Quick history lesson: When this country was founded there were people who privately owned warships and were granted letters of marquee to be "privateers"... basically to be legal pirates. When this country was founded, the Founders felt that any weapon the government had should be available to "We, The People". There were absolutely zero, zilch, nada Federal restrictions on what a person could own, have, carry, use in the realm of weaponry in the United States until 1934. Prior to that, all restrictions on weaponry in the U.S. was done on a State-by-State and local basis... those laws were throughout the country and were universally passed post-(not-so)Civil War... for the reason of preventing the newly freed slaves from owning firearms! Gun Laws in the U.S. are based in racist roots and ideologies!

In 1850, a 14 year old woman could take her children, who she taught at home without government intervention/permission, in the most advanced mode of transportation of the day without having that transportation registered by the State and without having to have a State permit to operate that transportation, to the local Super-center (known as a "General Store"), go in and purchase the items of her choice, including the most modern "assault rifle" of the time (even a Gatlin gun if she could afford one) withOUT State approval or permission, buy all manner of medicinal products withOUT a State mandated permission/prescription but WITH "caveat emptor" in mind... including but not limited to such things as Laudanum, freely travel back home to her house which was homesteaded outside the purview of the State, and work the land for herself and her family... and if her family were attacked by all manner of ruffians, she and her husband who were married withOUT need of a State license, could have killed said ruffians (hopefully with the help of her family, friends and neighbors) and the local sheriff would more than likely apologize to her for the fact that she'd have to dispose of the bodies herself!

Are things better now? Certainly they are in many ways.
Did people abuse things like Laudanum and have problems? Yes, but there were people and organizations to help things improve without Government restrictions.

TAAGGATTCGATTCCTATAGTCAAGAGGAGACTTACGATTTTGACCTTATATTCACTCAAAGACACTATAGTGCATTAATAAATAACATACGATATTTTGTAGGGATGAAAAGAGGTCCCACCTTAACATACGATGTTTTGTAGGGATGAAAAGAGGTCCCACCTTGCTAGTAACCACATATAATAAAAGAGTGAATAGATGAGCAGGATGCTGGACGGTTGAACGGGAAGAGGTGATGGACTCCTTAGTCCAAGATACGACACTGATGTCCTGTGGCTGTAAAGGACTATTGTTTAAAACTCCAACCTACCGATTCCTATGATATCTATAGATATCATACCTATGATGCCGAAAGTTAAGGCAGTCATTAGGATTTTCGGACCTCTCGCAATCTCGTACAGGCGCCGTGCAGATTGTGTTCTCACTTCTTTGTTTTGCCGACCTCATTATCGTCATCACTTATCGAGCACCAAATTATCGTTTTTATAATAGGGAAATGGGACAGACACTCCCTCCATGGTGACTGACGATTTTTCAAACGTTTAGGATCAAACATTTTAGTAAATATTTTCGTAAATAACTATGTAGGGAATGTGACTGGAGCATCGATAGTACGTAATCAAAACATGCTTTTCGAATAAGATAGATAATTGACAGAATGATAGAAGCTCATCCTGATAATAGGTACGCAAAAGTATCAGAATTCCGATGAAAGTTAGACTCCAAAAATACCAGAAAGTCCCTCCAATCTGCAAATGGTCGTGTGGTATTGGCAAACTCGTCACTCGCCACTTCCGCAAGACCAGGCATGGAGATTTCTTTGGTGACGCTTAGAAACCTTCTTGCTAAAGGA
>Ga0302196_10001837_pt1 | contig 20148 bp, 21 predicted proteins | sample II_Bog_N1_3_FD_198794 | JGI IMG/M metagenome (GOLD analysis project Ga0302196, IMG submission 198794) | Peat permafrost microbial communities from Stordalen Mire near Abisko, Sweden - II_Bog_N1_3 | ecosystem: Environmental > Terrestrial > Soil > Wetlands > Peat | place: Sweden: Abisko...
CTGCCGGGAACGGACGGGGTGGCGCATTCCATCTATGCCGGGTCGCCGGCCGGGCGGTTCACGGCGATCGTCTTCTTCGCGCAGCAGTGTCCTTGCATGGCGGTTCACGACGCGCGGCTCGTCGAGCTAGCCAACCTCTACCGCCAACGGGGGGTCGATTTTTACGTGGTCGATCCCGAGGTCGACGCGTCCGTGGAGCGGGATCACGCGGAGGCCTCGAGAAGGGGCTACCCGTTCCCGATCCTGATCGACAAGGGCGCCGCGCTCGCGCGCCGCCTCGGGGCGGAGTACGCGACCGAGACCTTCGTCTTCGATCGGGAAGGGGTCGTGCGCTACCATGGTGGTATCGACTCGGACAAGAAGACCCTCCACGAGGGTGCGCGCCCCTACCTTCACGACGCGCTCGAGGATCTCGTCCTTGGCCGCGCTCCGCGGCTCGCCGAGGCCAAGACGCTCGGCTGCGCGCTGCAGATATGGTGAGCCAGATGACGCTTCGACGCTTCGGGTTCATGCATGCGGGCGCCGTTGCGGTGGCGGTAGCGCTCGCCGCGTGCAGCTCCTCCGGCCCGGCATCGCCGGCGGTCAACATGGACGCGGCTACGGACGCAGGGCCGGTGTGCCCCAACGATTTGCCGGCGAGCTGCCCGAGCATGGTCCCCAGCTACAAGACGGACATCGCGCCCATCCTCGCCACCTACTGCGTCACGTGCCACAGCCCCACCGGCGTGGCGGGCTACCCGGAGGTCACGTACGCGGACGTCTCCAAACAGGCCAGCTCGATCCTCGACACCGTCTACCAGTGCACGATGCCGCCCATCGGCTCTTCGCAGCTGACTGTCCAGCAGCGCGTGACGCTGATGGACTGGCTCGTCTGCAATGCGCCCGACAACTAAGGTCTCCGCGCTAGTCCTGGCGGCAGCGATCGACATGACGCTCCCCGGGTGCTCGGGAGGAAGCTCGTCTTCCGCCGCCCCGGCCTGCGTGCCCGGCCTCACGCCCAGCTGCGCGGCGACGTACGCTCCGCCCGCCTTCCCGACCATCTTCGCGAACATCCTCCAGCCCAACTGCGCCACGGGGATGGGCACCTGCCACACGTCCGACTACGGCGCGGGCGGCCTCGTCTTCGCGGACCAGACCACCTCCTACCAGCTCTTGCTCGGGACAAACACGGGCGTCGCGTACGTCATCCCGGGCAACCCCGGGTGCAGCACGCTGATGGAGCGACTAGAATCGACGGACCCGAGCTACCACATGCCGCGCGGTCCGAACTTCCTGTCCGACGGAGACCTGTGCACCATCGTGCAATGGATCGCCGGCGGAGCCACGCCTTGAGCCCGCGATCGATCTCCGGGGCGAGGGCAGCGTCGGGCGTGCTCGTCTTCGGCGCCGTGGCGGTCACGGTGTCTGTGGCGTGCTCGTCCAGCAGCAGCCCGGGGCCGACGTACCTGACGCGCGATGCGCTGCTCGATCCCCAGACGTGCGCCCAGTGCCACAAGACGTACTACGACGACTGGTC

Was there much more freedom then that we have lost and should have back? Absolutely!
Should Government leave us the hell ALONE? The Founders believed that and the Bill of Rights was put into place because the people KNEW that Government would try to steal their freedom unless they put restrictions on the Government! It hasn't stopped the jackbooted thugs who want State control of every facet of your miserable life... so instead of trying to go "middle of the road", perhaps a better approach is: If the Government has it... We, The People should be able to have it... PERIOD.

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PostPosted: Mon Jun 28, 2010 10:02 pm 
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CANDANeh wrote:


including the aboriginal "ulu" knife."


Image

Now that`s a knife :wink:
I have a few... multi-functional.

I'm pondering how to use such a "tool." It most definitely will not work with my Filipino knife fighting paradigm.

But I'm sure we could figure something out... ;)

- Bill


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 Post subject: Loose a gun go to jail
PostPosted: Mon Jun 28, 2010 10:15 pm 
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http://www.classicalvalues.com/archives ... t_700.html

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PostPosted: Mon Jun 28, 2010 10:23 pm 
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...and get shot :lol: What a sewer of a place.

http://www.huffingtonpost.com/2010/06/2 ... 27773.html

Quote:
Even with the gun ban in place, shootings in Chicago have been rampant. Last weekend, at least 52 were shot and ten killed in just three days, and this weekend the gunfire continued. According to CBS, shots were fired into a group of about 30 people Sunday night--likely a crowd gathering in Uptown after the Gay Pride Parade. Two men were wounded in the incident, at least one suffered serious injuries.

CBS reports that another rash of shootings occurred between 10:45 p.m. Saturday and 4 a.m. Sunday, where at least 13 people were shot and one person was killed. Most of the incidents took place on the Northwest and Southwest sides.

From midnight to 6 a.m. on Saturday, another 13 people were shot--two fatally, the station reports.

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PostPosted: Tue Jun 29, 2010 2:06 am 
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Panther wrote: